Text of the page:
First Look At SSAS 2016 MDX On DirectQuery

Following on from my last post covering DirectQuery in Power BI, I thought it might be interesting to take a look at the way MDX queries are supported in SSAS Tabular 2016 CTP3 DirectQuery mode.

There were a lot of limitations when using DirectQuery in SSAS Tabular 2012/4, but for me the showstopper was the fact that it only worked if you were running DAX queries against your model. Historically the only major client tool that generated DAX queries to get data was Power View, and Power View was/is too limited for serious use, so that alone meant that none of my customers were interested in using DirectQuery. Although we now have Power BI Desktop and PowerBI.com, which also generate DAX queries, the fact remains that the vast majority of business users will still prefer to use Excel PivotTables as their primary client tool – and Excel PivotTables generate MDX queries. So, support for MDX queries in DirectQuery mode in SSAS 2016 means that Excel users will now be able to query a Tabular model in DirectQuery mode. This, plus the performance improvements made to the SQL generated in DirectQuery mode, means that it’s now a feature worth considering in scenarios where you have too much data for SSAS Tabular’s native in-memory engine to handle or where you need to see real-time results.

At the time of writing the most recent release of SQL Server 2016 is CTP3. If you want to test out the BI features in SQL Server 2016 CTP3 in an Azure VM, I highly recommend Dan English’s blog post here showing how to set one up. To test DirectQuery mode you need to use the older 1103 compatibility mode for your project and not the latest 1200 compatibility mode. This is documented in the release notes:
https://msdn.microsoft.com/en-us/library/dn876712.aspx#bkmk_2016_ctp3_0

image

Once you’ve created your project, you can enable DirectQuery mode in the same way as in previous versions by following the instructions here. The DirectQueryMode property on Model.bim needs to be set to On, and the QueryMode property on the project should be set to DirectQuery.

For testing purposes I downloaded the 2016 version of the Adventure Works DW database and restored it to SQL Server, then created a SSAS Tabular model containing only the DimDate table to keep things simple. I created one measure in the model with the following definition:
TestMeasure:=COUNTROWS(‘DimDate’)

First of all, I ran the following MDX query:

SELECT
{[Measures].[TestMeasure]} 
ON 0,
[DimDate].[CalendarYear].[CalendarYear].MEMBERS 
ON 1
FROM
[Model]

image

Using a Profiler trace (yes, I know I should be using XEvents but Profiler is so much more convenient for SSAS) I could see the SQL generated by SSAS in the Direct Query Begin and Direct Query End events. For the MDX query above there were three SQL queries generated. The first looks like it is getting the list of years displayed on the Rows axis:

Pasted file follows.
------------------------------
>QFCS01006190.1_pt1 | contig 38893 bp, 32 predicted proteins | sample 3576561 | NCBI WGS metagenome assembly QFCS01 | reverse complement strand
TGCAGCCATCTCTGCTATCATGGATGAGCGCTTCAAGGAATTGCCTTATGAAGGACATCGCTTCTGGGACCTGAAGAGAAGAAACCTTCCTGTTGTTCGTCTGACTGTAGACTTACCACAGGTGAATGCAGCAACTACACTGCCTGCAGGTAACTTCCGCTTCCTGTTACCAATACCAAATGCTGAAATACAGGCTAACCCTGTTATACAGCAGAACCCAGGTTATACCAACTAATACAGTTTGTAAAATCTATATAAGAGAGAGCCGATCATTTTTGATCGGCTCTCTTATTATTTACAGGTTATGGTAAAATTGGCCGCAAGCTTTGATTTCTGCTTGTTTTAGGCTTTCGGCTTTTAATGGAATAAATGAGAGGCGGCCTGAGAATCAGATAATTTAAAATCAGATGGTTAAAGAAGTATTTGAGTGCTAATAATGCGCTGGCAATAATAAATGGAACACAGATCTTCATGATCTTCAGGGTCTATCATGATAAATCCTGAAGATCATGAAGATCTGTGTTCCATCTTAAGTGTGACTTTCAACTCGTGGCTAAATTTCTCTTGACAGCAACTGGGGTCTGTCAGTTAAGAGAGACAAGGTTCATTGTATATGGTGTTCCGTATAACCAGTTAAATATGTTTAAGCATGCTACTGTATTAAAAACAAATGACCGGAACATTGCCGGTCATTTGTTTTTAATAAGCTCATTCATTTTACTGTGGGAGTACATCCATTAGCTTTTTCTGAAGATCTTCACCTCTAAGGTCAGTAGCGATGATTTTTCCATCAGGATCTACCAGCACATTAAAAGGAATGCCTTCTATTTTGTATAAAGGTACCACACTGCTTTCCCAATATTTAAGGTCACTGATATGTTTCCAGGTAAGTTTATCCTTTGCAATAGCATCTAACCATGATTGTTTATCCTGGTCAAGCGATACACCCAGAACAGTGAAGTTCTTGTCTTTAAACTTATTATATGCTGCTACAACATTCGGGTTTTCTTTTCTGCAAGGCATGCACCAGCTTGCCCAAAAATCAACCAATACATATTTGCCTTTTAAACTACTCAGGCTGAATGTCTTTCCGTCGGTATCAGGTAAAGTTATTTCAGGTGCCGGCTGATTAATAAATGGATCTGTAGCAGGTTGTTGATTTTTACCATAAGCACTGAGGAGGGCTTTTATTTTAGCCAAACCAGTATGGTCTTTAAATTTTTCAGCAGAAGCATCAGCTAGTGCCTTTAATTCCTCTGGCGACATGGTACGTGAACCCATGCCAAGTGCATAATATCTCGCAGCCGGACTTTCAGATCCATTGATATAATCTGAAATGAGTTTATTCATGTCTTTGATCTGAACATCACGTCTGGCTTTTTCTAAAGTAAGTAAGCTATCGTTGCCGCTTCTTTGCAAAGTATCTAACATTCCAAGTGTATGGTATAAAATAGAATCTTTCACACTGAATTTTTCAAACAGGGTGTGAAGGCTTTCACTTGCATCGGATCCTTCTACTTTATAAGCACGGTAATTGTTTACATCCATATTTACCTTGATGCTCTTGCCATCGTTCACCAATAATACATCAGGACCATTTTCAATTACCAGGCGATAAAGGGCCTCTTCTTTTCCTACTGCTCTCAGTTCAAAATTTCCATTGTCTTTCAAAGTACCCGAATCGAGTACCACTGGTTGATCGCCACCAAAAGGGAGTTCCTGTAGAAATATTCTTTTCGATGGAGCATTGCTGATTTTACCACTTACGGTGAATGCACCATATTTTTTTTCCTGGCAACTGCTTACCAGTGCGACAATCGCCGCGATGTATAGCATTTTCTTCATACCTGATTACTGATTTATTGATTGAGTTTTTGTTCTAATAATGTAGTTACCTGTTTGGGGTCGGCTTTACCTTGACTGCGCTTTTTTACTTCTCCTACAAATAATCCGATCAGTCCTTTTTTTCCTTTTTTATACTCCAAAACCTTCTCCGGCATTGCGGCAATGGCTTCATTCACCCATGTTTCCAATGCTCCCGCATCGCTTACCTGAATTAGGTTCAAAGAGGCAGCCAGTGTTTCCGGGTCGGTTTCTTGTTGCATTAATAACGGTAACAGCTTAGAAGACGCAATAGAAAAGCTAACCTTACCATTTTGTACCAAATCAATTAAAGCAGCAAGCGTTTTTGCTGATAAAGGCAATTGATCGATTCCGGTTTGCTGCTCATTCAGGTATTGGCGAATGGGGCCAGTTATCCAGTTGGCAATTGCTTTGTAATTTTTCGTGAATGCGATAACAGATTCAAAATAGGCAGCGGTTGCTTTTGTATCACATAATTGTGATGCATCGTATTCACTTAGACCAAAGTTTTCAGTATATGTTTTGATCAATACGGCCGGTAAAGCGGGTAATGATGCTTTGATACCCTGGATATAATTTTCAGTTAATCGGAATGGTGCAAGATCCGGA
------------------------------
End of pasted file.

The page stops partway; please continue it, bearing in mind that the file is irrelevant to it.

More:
SELECT 
TOP (1000001) [t0].[CalendarYear] AS [c15]
FROM 
(
  (SELECT [dbo].[DimDate].* FROM [dbo].[DimDate])
)
AS [t0]
GROUP BY [t0].[CalendarYear] 

The second SQL query gets the measure value requested:

SELECT 
TOP (1000001) [t0].[CalendarYear] AS [c15],
COUNT_BIG(*)
AS [a0]
FROM 
(
  (SELECT [dbo].[DimDate].* FROM [dbo].[DimDate])
)
AS [t0]
GROUP BY [t0].[CalendarYear] 

The third is simply a repeat of the first query.

However, there’s one important thing to say here: there are going to be significant changes and improvements to the SQL generated before RTM, so don’t read too much into the queries shown here.

There are several limitations in CTP3 that may or may not remain at RTM. One that you may run into is the that you can only use fully qualified MDX unique names in your queries, so

[DimDate].[CalendarYear].&[2010]

…will work but

[2010]

…will not. To be honest, I consider it a best practice to use fully qualified unique names anyway so I’m not too bothered about this. Drillthrough doesn’t work at the moment either.

MDX calculations defined in the WITH clause of a query are supported, which is really useful if you’re writing custom MDX queries for SSRS. For example the following query works and generates the same SQL (though with a few more executions) as the previous query:

WITH
MEMBER [Measures].[TestMDXCalcMeasure] AS 
SUM(NULL:[DimDate].[CalendarYear].CURRENTMEMBER,
[Measures].[TestMeasure])

SELECT
{[Measures].[TestMeasure],
[Measures].[TestMDXCalcMeasure]} 
ON 0,
[DimDate].[CalendarYear].[CalendarYear].MEMBERS 
ON 1
FROM
[Model]

image

All in all, this looks like a solid piece of work by the SSAS dev team. Go and test it! I would love to hear from anyone with genuinely large amounts of data (maybe APS/PDW users?) regarding their experiences with 2016 DirectQuery. Recently I’ve been working with a customer using SSAS Multidimensional in ROLAP mode on top of Exasol and I’ve been surprised at how well it works; I would imagine that 2016 DirectQuery and APS would be an even better combination.

One last thought. If we get the ability to query a cloud-based Power BI mode with MDX and MDX on DirectQuery is supported in Power BI too, why would you bother paying for an expensive SQL Server Enterprise/BI Edition licence plus hardware to use DirectQuery when you can get almost the same functionality in the cloud for a fraction of the price?

%d bloggers like this: